Wal-Mart Stores (NYSE:WMT) has had a rough start to 2014. Just days after the retailer was forced to recall its donkey meat in China after tests confirmed that the product contained the DNA of other animals, Wal-Mart pulled another product from its shelves Friday.
According to Market Watch, the Bentonville, Arkansas-based company recalled 73,400 Mainstays five-piece card table and chair sets after after receiving 10 reports of injuries from collapsing chairs. The Consumer Product Safety Commission highlighted the 10 reports of injuries on its website Thursday, and said that injuries suffered from Wal-Mart’s collapsing chairs included “one finger amputation, three fingertip amputations, sprained or fractured fingers, and one report of a sore back.”
Now, Wal-Mart has discontinued the sale of Mainstays card-table sets and chairs. The card-table sets with black padded metal folding table and four padded metal folding chairs were sold for $50 at Wal-Mart stores and online from May 2013 through November 2013. Heshan Camis Industrial Co. Ltd of Guangdong, China manufactured the chairs, while Dongguan Shin Din Metal & Plastic Products made the chair cushions. Consumers have now been warned to stop using the product, and Wal-Mart is reportedly willing to offer full responds for the card table and chair set.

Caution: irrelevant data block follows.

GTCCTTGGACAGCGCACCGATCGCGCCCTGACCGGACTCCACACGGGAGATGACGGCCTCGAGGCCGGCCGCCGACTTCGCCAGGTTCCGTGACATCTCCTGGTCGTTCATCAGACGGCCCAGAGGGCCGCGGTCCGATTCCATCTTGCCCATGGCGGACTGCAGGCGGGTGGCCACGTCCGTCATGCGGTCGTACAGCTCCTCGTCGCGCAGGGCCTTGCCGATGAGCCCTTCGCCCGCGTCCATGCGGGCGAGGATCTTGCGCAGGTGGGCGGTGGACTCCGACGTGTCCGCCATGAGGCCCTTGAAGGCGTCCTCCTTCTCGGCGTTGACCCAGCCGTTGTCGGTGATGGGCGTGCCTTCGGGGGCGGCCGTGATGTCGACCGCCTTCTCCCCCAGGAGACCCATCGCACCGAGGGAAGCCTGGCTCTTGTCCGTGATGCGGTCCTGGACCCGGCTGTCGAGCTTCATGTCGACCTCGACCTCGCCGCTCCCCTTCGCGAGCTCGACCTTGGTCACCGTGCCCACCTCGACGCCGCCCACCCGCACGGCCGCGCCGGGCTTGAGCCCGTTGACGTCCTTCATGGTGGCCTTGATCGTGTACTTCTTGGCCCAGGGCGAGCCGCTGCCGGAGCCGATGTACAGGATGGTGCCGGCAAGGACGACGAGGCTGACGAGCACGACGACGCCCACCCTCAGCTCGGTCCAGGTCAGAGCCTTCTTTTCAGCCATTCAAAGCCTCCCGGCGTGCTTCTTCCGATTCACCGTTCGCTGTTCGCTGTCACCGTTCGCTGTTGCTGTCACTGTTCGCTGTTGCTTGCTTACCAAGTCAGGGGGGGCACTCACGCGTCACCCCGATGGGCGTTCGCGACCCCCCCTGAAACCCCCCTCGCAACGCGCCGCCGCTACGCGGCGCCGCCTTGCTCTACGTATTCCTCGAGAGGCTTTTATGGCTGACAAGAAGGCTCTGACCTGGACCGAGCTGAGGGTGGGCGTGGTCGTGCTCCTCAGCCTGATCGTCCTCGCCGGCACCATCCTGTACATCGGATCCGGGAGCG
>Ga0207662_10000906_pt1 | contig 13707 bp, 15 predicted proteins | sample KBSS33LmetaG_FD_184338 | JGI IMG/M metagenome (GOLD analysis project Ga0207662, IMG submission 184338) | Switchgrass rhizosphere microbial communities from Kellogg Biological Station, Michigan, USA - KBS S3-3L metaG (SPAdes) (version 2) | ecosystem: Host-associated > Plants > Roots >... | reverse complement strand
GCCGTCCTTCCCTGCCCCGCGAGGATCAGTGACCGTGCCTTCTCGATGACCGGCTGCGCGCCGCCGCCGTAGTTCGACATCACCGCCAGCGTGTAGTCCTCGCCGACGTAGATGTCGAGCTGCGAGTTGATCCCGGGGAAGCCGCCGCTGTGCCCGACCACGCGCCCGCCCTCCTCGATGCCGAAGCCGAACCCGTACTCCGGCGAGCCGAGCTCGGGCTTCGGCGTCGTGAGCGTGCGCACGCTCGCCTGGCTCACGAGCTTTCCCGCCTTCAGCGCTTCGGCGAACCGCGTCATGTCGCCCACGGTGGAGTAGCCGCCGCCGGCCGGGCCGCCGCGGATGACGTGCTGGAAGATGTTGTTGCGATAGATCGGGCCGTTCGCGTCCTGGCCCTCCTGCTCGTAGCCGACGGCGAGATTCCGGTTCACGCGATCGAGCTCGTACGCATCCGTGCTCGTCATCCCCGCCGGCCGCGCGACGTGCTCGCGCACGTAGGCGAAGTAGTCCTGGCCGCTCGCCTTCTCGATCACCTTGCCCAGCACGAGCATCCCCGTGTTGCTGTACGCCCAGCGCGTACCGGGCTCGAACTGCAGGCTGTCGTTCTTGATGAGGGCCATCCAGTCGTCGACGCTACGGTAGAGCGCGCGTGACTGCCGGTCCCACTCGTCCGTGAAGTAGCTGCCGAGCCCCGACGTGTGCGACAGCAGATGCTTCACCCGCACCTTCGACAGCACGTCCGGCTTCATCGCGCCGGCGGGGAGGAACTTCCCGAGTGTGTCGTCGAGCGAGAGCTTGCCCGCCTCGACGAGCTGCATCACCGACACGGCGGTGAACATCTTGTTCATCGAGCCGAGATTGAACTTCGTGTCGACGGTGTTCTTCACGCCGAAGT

Wal-Mart shares closed the first trading week of 2014 down 0.33 percent at $78.65. The week was a rough one for the retailer, littered with one recall in the U.S. and one in China, but the company maintained Friday that it is now working on cracking down on its supply chain management for the new year. Wal-Mart has already withdrawn all products it secured from local supplier Dezhou Fujude Food Company Ltd., the vendor that sold it the tainted donkey meat, and it is still unclear how it will proceed with the supplier that manufactured its problematic furniture products.
Now, it’ll be interesting to see how Wal-Mart strategizes in the future of 2014 as it continues to suffer flattening demand and increasing consumer dissatisfaction. Thanks to tighter and tighter competition from Amazon.com (NASDAQ:AMZN) and Target (NYSE:TGT), retailers like Wal-Mart have no room for error, and unfortunately, it just made two of them.
Nonetheless, Wal-Mart’s ugly start to 2014 wasn’t any more damaging than Target’s end to 2013 was, and that Minneapolis-based company is still navigating the consequences of a nationwide security breach. Now, it is at least safe to say that both companies will forge forward in 2014, hoping the worst is behind them.